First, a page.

Dogmas, challenges, and promises in phase III allergen immunotherapy studies

Pieter-Jan De Kam, Matthias F Kramer, Mohamed H Shamji, Kemi Oluwayi, Matthew D Heath, Erika Jensen-Jarolim, Markus H Berger, Uwe E Berger, Anke Graessel, Fiona Sellwood, Stefan Zielen, Christian Vogelberg, Petra Zieglmayer, Ralph Mösges, Ludger Klimek, Lawrence M DuBuske, Wayne G Shreffler, Jonathan A Bernstein, Thomas M Kündig, Murray A Skinner

Research output: Journal article (peer-reviewed)Review article

1 Citation (Scopus)

Abstract

The concept of treatment of an allergy with the offending allergen was introduced more than a century ago. Allergen immunotherapy (AIT) is the only disease modifying treatment of allergic diseases caused by inhalational allergens and insect venoms. Despite this, only few AIT products have reached licensure in the US or an official marketing authorization status in European countries. Moreover, most of these AIT products are provided on an individual patient basis as named patient products (NPP) in Europe, while individualized preparations of (mixed) allergenic extract vials for subcutaneous administration (compounding) is common practice in the US. AIT products are generally considered safe and well tolerated, but the major practical clinical development challenge is to define the optimal dose and prove the efficacy and safety of these products using state-of-the art Phase II and pivotal Phase III studies. In planning Phase II-III AIT studies, a thorough understanding of the study challenges is essential (e.g. variability and non-validated status of subjective primary endpoints, limitations of pollen season definitions) and dogmas of these products (e.g., for sublingual immunotherapy (SLIT) trials double-blinding conditions cannot be maintained, resulting in stronger placebo responses in the active treatment group and inflated treatment effects in Phase III). There is future promise for more objective biomarker endpoints (e.g. basophil activation (CD63 and CD203c), subsets of regulatory dendritic, T and B cells, IL-10-producing group 2 innate lymphoid cells; alone or in combination) to overcome several of these dogmas and challenges; innovation in AIT clinical trials can only progress with integral biomarker research to complement the traditional endpoints in Phase II-III clinical development. The aim of this paper is to provide an overview of these dogmas, challenges and recommendations based on published data, to facilitate the design of Phase III studies and improve the evidence basis of safe and effective AIT products.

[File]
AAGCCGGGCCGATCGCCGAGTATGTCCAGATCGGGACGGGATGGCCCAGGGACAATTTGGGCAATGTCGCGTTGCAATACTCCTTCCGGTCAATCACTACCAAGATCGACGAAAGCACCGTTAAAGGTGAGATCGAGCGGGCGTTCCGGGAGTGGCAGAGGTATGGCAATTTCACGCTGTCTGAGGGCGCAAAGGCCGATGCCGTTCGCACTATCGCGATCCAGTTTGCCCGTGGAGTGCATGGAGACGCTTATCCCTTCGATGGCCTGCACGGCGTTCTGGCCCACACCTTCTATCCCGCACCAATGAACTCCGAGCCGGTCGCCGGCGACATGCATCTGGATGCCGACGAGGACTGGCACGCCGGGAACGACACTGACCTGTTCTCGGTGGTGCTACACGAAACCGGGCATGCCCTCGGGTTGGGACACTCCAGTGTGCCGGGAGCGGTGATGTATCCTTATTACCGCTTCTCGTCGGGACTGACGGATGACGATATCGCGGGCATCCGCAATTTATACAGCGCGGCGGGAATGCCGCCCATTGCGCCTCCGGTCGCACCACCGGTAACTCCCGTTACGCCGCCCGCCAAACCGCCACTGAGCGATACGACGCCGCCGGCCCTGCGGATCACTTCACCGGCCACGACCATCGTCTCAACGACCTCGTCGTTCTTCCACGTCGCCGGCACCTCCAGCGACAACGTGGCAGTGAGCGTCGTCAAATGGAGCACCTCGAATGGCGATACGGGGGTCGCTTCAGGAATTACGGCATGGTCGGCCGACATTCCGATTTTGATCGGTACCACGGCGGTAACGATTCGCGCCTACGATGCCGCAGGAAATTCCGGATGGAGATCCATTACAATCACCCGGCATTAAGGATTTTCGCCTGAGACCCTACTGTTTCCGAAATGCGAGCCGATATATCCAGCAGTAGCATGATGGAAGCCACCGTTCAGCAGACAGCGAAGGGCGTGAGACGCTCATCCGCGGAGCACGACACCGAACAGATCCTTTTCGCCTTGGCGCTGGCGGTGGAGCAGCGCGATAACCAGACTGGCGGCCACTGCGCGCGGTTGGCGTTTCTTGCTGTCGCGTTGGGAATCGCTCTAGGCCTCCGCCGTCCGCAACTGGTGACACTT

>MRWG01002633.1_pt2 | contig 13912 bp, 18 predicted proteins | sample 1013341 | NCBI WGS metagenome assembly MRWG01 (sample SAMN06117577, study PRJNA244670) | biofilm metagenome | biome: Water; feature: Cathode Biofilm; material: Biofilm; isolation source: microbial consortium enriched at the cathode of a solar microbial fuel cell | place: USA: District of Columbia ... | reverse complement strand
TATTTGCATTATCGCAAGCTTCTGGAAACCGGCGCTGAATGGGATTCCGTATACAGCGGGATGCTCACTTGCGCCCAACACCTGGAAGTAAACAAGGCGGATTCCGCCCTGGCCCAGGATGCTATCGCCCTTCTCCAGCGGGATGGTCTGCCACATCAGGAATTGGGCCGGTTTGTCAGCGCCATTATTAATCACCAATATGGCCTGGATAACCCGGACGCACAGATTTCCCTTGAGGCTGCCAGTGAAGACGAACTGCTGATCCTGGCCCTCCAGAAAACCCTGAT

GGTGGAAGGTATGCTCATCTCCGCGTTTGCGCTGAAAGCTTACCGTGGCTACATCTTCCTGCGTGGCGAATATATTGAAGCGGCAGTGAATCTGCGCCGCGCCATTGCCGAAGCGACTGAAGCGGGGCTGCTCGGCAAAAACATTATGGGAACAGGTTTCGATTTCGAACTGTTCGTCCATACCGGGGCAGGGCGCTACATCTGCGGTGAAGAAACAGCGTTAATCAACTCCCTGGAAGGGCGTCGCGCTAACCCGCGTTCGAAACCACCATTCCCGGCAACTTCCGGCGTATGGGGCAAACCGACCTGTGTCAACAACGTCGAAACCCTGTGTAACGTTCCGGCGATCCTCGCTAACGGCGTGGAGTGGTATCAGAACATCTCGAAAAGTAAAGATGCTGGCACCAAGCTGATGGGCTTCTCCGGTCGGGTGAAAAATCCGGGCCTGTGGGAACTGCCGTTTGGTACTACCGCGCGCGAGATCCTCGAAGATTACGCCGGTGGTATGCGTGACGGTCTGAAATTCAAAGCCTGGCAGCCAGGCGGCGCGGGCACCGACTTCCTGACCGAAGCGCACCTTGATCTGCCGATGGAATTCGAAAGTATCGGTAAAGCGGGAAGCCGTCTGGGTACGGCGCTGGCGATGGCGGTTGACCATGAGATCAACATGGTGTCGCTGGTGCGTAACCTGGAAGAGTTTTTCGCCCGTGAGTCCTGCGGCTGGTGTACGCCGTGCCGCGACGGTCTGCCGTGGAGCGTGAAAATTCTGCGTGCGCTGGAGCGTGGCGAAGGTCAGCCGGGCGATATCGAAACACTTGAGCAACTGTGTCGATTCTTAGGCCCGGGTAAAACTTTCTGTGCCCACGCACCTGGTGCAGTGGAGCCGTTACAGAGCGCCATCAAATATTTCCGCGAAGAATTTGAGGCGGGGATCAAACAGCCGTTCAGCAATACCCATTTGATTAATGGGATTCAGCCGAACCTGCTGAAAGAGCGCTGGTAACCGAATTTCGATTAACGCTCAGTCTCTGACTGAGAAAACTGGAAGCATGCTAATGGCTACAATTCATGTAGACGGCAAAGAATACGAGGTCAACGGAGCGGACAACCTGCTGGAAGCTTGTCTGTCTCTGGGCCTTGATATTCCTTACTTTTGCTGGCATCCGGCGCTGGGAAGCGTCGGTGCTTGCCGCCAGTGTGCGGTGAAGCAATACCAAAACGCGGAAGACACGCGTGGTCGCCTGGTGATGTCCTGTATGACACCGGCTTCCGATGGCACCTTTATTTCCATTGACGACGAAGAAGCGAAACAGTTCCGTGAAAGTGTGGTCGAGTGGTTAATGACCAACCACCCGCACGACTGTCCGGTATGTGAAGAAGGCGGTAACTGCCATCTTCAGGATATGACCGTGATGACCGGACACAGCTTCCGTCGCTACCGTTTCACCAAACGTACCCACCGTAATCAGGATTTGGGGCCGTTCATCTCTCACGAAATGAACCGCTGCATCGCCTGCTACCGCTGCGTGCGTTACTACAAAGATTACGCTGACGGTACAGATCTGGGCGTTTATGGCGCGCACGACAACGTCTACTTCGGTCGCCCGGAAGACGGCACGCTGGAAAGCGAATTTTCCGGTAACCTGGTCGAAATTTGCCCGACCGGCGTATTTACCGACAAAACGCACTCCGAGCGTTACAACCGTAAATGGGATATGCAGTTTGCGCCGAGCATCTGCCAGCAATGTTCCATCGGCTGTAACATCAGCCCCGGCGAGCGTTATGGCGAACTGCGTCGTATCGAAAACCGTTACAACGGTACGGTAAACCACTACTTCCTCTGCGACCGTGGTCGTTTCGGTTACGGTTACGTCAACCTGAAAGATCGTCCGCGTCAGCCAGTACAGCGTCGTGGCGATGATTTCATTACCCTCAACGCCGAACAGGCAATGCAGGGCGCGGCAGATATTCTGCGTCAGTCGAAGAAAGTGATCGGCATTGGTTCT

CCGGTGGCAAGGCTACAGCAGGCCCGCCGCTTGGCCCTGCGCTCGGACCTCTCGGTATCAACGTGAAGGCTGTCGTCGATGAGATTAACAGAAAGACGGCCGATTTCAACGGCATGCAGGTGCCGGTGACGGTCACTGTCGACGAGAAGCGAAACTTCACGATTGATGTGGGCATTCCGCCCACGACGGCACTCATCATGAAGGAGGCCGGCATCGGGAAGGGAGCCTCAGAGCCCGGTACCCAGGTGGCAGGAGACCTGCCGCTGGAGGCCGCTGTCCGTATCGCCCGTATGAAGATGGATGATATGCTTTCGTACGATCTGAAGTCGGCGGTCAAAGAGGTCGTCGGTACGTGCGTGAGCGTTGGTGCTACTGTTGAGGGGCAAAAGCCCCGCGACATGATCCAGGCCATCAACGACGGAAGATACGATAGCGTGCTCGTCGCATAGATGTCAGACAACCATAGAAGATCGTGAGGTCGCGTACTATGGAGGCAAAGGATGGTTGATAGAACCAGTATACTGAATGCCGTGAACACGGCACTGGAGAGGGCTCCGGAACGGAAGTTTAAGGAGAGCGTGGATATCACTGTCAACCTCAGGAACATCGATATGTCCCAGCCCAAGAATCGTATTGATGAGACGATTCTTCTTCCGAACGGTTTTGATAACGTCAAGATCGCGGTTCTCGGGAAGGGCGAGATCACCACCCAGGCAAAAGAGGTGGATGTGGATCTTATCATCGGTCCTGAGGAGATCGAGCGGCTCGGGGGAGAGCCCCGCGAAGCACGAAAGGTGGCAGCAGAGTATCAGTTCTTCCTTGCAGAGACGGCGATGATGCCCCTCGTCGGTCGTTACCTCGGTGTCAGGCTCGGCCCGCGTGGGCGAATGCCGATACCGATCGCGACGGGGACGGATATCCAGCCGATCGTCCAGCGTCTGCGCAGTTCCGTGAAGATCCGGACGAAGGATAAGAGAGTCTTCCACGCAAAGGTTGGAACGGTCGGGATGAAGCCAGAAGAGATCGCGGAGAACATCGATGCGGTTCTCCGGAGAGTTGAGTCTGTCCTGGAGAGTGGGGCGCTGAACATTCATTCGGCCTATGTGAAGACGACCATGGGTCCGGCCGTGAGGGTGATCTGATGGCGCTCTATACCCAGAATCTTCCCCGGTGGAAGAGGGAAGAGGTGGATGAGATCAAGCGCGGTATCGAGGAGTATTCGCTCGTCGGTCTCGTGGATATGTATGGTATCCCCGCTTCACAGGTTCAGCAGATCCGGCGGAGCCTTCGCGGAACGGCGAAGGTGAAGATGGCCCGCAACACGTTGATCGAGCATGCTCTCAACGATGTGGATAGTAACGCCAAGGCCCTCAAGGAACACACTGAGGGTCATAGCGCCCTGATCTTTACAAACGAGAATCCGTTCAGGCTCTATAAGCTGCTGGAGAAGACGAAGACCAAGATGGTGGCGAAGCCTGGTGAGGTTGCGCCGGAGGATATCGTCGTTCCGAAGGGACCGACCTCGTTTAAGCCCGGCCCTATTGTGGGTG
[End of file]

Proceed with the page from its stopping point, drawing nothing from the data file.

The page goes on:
Original languageEnglish
Article number100578
Pages (from-to)100578
JournalWorld Allergy Organization Journal
Volume14
Issue number9
DOIs
Publication statusPublished - Sep 2021

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